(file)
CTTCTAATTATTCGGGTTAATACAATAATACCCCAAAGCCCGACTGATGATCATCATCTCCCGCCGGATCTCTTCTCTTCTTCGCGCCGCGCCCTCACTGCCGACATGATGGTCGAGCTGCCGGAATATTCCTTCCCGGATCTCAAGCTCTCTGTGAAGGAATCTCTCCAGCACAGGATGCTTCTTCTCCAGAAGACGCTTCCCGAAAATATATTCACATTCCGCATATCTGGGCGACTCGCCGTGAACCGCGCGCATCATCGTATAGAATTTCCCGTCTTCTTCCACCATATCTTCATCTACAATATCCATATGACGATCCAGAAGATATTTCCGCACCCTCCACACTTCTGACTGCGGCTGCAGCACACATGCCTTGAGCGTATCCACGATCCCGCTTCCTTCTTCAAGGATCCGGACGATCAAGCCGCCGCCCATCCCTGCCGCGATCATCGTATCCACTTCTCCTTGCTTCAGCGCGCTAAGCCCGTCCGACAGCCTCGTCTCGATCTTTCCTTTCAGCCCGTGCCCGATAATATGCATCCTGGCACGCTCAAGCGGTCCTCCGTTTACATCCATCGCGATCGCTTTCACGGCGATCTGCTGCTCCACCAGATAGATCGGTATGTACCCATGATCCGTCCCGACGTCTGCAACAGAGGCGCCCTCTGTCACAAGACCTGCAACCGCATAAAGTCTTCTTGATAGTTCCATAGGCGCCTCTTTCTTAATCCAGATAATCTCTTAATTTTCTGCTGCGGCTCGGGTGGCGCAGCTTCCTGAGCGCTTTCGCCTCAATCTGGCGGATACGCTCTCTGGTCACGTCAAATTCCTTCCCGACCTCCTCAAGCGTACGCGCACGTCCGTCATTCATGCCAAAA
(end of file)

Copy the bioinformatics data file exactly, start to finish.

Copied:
CTTCTAATTATTCGGGTTAATACAATAATACCCCAAAGCCCGACTGATGATCATCATCTCCCGCCGGATCTCTTCTCTTCTTCGCGCCGCGCCCTCACTGCCGACATGATGGTCGAGCTGCCGGAATATTCCTTCCCGGATCTCAAGCTCTCTGTGAAGGAATCTCTCCAGCACAGGATGCTTCTTCTCCAGAAGACGCTTCCCGAAAATATATTCACATTCCGCATATCTGGGCGACTCGCCGTGAACCGCGCGCATCATCGTATAGAATTTCCCGTCTTCTTCCACCATATCTTCATCTACAATATCCATATGACGATCCAGAAGATATTTCCGCACCCTCCACACTTCTGACTGCGGCTGCAGCACACATGCCTTGAGCGTATCCACGATCCCGCTTCCTTCTTCAAGGATCCGGACGATCAAGCCGCCGCCCATCCCTGCCGCGATCATCGTATCCACTTCTCCTTGCTTCAGCGCGCTAAGCCCGTCCGACAGCCTCGTCTCGATCTTTCCTTTCAGCCCGTGCCCGATAATATGCATCCTGGCACGCTCAAGCGGTCCTCCGTTTACATCCATCGCGATCGCTTTCACGGCGATCTGCTGCTCCACCAGATAGATCGGTATGTACCCATGATCCGTCCCGACGTCTGCAACAGAGGCGCCCTCTGTCACAAGACCTGCAACCGCATAAAGTCTTCTTGATAGTTCCATAGGCGCCTCTTTCTTAATCCAGATAATCTCTTAATTTTCTGCTGCGGCTCGGGTGGCGCAGCTTCCTGAGCGCTTTCGCCTCAATCTGGCGGATACGCTCTCTGGTCACGTCAAATTCCTTCCCGACCTCCTCAAGCGTACGCGCACGTCCGTCATTCATGCCAAAA